I admit we probably were tacky.
No, I don’t think as a high school student, I was particularly sticky or in any way like an adhesive. I have come to realize that in general teenagers are the exact opposite of polished and sophisticated. That is what my homeroom teacher meant when she said we were tacky. We lacked finesse and polish.
I had the privilege of having Ms. Potter as my eighth grade English teacher. She moved to the high school with us and was my homeroom teacher, I hung out in her room before school and she helped me write essays when I was afraid to ask my own English teacher for help. Some time in our five years of interaction she got married and became Mrs. Baker but was still the same, no nonsense teacher. But she was fond of referring to all of us as being tacky. I knew it wasn’t good, but I never quite got it until recently.
I have finally quit expecting my tenth, eleventh, and especially my twelfth graders to be polished and sophisticated. They are kids. They are works in progress. They may drive, have jobs, get straight A’s in calculus and tower over me in height, but they are tacky. They often say whatever comes into their heads, having no empathy for me or their other teachers. Because they are kids. But I still need to constantly remind myself, they are kids. Cut them some slack. Give them a break. Very few are purposely mean or hurtful but on occasion any one of them may come across as tacky.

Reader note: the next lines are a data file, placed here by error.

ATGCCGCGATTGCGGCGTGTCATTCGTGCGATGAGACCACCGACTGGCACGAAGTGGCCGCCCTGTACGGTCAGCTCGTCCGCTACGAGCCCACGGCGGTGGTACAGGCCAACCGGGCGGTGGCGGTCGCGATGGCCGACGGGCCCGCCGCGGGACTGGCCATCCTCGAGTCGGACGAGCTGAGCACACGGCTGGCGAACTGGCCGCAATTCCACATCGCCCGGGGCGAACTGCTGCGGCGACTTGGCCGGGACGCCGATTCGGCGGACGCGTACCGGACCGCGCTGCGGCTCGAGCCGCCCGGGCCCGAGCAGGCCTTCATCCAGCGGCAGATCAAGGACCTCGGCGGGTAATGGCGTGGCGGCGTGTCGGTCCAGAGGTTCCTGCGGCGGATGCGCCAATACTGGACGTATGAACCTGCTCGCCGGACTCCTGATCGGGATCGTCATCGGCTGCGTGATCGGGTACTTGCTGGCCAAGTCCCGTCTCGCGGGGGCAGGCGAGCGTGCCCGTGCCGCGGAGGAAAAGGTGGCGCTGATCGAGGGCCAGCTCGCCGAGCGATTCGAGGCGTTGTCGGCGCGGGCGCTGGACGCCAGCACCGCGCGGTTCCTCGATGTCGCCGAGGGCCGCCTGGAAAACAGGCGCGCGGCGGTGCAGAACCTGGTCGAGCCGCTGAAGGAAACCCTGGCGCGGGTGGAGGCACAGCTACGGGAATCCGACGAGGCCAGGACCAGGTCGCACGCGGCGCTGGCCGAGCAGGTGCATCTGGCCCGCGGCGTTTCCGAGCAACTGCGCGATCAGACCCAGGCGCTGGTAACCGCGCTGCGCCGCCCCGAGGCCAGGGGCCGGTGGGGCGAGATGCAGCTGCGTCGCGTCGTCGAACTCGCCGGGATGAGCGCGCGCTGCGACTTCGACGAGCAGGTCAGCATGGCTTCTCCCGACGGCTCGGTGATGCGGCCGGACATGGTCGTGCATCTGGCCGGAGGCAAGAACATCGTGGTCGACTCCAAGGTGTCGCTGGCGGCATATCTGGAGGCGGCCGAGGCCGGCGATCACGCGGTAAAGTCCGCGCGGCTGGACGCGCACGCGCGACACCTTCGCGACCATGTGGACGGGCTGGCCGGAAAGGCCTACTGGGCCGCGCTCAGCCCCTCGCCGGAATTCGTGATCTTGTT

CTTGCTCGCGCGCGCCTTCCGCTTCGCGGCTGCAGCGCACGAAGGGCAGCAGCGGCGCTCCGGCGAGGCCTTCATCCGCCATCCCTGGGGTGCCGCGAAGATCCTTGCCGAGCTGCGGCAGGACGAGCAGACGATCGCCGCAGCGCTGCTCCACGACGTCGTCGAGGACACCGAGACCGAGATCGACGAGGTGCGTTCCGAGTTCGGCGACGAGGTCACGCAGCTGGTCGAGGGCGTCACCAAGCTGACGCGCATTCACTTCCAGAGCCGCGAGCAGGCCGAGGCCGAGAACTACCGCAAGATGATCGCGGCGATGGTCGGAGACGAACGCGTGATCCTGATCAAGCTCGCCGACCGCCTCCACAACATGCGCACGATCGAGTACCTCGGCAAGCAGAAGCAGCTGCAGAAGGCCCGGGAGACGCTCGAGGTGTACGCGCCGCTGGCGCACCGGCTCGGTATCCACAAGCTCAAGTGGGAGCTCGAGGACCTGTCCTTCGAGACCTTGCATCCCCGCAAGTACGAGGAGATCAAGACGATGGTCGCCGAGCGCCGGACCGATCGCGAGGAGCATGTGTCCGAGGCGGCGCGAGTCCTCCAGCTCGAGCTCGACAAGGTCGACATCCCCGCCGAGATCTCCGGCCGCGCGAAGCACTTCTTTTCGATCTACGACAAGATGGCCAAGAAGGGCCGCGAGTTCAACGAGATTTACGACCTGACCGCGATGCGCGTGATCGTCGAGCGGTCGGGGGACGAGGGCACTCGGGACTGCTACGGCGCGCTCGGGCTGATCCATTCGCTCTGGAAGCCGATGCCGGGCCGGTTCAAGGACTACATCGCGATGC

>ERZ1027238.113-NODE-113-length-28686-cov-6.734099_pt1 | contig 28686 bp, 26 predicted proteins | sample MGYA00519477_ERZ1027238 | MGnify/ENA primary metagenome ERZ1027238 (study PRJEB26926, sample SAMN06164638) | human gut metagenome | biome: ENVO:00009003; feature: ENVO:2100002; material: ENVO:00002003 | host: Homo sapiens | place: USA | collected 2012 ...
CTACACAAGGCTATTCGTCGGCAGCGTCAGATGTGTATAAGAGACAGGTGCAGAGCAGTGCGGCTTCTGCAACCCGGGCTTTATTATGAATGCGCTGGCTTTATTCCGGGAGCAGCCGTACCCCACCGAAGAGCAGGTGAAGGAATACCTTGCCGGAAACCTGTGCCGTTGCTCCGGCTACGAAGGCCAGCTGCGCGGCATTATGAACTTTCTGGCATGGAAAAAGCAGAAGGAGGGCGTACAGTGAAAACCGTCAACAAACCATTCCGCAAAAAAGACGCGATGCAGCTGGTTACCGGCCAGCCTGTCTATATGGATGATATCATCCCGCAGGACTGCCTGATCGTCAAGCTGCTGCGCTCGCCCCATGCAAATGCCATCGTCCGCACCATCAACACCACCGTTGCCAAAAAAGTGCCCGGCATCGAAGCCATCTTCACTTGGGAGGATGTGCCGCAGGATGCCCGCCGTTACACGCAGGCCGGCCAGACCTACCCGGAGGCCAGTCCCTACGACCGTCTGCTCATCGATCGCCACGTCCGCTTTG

What do I mean? Just last week a retired teacher and his wife stopped by my room to say hello while at the school. “Miss, is that your sister? You look just like her! Really! You do!” She had to be at least 25 years older than me. But through the teen age eyes, we all are just in that old adult category. No use getting mad.
“Miss, did you grade my test?” The one you waited three weeks to make up, spent all of lunch trying to do, handing it to me less than an hour ago as I started teaching? Oh wait, you just asked a question. No reason to rant. A simple, “No,” is much better than the indignant rant playing in my brain. You don’t know my minute by minute plan any more than I know yours. It was just a simple question. Same thing with the email sent after ten o’clock at night, the make-up work buried in the stack and every teacher’s all time favorite, “Did we do anything while I was out?”
So take a deep breath, be the example you want them to become, and give a short and polite answer with a smile, each and every time you are asked the same tacky question. No matter how much they look like adults, they still are kids.